Dakota (fossil)

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Dakota is the nickname given to a fossil Edmontosaurus annectens found in the Hell Creek Formation in North Dakota. It is about 67 million years old,[1] placing it in the Maastrichtian, the last stage of the Cretaceous period. It was about 11 m (35 ft) long and weighed about 3.5 tons.[1]

The fossil is unusual and scientifically valuable because soft tissue including skin and muscle have been fossilized, giving researchers the rare opportunity to study more than bones, as with most vertebrate fossils. Preliminary research results indicate that hadrosaurs had heavier tails and were able to run faster than was previously thought.


Dakota skin impression

Dinosaur fossils with Dakota's degree of preservation are extremely rare because many different factors must come together to allow it to occur. The carcass first must escape scavengers as well as degradation by the elements. The soft tissue must then be mineralized before it decomposes. Finally, as with all fossils, the mineralized body must escape destruction by geological forces over millions of years.[1]

News reports have referred to Dakota as "mummified"; however, it is actually a fossil of a mummified dinosaur, where the animal's dried tissues have been transformed to rock through fossilization.[2]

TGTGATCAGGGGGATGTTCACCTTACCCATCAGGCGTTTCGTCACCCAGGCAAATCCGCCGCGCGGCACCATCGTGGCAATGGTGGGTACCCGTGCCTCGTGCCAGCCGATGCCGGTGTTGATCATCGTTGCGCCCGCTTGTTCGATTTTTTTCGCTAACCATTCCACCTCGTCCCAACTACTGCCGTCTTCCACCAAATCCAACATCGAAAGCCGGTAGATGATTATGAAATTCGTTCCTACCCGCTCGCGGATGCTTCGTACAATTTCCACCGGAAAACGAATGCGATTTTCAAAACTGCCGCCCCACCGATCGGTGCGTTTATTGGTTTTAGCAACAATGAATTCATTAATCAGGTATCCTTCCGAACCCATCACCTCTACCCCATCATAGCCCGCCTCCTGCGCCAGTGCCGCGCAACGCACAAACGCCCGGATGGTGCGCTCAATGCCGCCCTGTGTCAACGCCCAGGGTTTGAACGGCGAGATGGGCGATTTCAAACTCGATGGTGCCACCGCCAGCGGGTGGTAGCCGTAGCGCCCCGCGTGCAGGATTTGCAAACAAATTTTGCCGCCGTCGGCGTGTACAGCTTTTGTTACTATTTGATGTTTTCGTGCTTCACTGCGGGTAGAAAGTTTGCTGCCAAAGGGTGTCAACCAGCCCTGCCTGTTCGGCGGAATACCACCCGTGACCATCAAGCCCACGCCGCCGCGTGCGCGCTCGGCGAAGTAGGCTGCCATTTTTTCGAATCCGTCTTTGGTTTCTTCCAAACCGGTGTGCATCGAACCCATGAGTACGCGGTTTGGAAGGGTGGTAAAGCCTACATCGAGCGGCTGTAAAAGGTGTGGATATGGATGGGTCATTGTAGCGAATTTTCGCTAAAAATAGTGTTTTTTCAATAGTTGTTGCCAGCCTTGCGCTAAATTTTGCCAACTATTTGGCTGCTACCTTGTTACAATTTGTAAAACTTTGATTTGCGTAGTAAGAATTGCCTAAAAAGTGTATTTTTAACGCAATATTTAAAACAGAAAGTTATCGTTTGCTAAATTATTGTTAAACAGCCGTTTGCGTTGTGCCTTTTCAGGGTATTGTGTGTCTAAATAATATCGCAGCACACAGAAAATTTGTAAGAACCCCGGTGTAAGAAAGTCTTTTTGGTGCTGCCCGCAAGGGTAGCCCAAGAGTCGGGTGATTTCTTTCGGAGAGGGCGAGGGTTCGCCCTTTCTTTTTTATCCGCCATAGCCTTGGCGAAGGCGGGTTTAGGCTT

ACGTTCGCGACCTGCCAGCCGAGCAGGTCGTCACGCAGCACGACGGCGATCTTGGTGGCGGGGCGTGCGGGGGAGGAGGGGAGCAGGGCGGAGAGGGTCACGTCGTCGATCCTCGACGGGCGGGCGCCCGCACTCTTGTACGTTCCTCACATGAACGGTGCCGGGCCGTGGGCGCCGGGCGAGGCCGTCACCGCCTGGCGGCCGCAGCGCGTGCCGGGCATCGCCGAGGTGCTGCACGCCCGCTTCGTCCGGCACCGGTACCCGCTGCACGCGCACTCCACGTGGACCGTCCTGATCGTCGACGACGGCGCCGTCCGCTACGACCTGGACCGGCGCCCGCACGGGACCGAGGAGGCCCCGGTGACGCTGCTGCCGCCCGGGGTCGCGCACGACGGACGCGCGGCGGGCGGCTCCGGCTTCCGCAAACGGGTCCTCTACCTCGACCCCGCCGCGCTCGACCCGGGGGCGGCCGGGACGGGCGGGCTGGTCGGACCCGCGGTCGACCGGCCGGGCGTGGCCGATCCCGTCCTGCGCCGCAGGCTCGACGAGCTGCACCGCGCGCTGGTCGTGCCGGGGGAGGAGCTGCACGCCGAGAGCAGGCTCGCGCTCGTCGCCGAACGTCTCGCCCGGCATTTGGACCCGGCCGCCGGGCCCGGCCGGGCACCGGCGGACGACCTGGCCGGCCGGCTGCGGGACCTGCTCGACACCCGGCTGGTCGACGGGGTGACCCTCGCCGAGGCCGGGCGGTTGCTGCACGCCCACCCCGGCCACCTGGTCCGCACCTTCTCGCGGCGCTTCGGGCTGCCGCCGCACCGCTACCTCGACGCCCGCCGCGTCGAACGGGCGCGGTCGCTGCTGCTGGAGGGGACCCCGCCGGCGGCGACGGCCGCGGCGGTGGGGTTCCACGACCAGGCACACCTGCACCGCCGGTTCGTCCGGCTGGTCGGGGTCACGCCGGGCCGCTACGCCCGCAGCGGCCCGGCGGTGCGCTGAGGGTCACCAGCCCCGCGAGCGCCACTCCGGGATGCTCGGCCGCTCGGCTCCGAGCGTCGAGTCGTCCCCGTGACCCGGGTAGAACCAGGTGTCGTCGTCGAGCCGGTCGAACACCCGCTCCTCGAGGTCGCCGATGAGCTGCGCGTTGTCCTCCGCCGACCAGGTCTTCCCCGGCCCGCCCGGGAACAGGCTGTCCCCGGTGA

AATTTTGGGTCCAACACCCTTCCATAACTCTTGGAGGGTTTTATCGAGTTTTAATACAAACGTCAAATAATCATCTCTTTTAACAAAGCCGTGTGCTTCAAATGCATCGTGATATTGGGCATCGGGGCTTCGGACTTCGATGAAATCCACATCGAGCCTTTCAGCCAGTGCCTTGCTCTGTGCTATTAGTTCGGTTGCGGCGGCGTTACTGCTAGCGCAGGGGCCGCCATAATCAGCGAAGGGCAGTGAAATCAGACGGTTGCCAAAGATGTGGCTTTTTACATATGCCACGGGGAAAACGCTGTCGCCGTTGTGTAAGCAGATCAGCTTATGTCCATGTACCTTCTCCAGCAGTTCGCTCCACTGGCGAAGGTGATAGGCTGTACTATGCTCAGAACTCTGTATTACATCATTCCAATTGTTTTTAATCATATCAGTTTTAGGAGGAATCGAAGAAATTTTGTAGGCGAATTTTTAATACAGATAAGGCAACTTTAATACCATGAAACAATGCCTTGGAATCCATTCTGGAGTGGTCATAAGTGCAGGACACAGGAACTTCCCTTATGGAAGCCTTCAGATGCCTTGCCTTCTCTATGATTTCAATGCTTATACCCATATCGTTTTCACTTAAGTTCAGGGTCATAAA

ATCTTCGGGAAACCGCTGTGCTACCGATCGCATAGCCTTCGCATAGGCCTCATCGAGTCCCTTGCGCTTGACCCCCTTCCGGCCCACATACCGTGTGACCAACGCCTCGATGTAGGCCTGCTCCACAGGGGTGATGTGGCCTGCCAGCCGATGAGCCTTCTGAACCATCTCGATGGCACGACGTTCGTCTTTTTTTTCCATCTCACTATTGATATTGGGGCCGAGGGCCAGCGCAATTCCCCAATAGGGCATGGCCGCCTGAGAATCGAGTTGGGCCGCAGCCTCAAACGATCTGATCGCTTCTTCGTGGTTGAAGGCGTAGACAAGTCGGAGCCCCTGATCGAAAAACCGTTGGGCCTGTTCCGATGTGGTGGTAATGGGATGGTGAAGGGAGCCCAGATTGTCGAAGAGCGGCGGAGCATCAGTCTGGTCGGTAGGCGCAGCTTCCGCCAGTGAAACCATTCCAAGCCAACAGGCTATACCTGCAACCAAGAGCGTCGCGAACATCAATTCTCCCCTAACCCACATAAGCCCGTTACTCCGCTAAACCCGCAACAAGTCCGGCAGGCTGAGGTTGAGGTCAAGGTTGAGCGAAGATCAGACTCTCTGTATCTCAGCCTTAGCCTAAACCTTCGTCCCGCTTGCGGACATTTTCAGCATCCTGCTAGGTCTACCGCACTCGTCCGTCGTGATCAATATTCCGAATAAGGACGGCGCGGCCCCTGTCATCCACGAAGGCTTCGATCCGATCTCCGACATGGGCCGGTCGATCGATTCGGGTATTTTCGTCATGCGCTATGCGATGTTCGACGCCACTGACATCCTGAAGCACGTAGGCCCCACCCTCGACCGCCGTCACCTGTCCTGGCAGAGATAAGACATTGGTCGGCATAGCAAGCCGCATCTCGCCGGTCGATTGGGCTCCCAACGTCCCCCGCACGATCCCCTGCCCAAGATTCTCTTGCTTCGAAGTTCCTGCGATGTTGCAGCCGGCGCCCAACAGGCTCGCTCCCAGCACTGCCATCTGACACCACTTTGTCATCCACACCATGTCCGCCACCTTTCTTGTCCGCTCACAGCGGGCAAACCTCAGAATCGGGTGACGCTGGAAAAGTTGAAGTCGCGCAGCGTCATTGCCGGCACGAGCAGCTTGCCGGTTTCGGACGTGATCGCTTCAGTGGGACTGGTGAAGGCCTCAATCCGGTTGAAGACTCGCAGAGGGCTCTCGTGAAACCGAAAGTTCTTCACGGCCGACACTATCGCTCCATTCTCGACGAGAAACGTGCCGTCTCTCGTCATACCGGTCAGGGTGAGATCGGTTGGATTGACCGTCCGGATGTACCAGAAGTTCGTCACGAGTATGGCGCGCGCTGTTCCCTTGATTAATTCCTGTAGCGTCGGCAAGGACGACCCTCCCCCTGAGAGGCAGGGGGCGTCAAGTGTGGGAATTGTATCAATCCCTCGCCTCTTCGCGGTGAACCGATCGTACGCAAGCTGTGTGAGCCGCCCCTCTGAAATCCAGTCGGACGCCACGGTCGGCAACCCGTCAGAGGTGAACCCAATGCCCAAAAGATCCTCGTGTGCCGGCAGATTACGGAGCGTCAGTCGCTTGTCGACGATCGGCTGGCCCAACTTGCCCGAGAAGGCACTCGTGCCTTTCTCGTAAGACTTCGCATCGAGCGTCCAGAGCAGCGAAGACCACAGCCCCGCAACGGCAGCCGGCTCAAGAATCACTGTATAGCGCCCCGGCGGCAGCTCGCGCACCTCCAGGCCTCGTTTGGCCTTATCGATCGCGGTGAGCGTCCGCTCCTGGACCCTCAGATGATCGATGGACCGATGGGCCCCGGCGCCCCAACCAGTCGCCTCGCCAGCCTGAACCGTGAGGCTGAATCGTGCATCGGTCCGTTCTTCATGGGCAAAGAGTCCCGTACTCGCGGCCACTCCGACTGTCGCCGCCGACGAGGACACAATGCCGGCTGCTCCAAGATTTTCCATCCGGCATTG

Discovery and analysis[edit]

Segment of the Dakota fossil

Dakota was first discovered by paleontology student Tyler Lyson on his family's North Dakota property in 1999 while he was a high school student, but he did not investigate the site in detail until 2004, when he discovered the soft tissue preservation. Lyson teamed with British paleontologist Phillip Manning, and the site was excavated in summer 2006.[2]

Manning's team used a large-scale CT scanner, provided by NASA and the Boeing Company, to generate high-resolution scans of the preserved muscles and tendons of the rear legs. Because the intervertebral discs which space out the spinal column of the tail have been fossilized, researchers have been able to calculate its length more accurately. The preservation of its muscles and tendons allow the calculation of its mass. The results indicate the dinosaur could likely have run at 45 km/h (28 mph), faster than the estimated top speed of Tyrannosaurus rex, at 32 km/h (20 mph).[1]

The well-preserved integument has retained its texture, and researchers have mapped it in three dimensions. The scales are of different sizes, and researchers speculate that their pattern may reflect the animal's coloration in life. For example, areas of an arm's joints are textured in what resembles a striped pattern.[1]

This fossil's examination was the subject of a National Geographic documentary, Dino Autopsy.

See also[edit]


  1. ^ a b c d e "Mummified Dinosaur Unveiled". National Geographic News. 2007-12-03. Retrieved 2007-12-03.
  2. ^ a b Lee, Christopher (2007-12-03). "Scientists Get Rare Look at Dinosaur Soft Tissue". Washington Post. Retrieved 2007-12-03.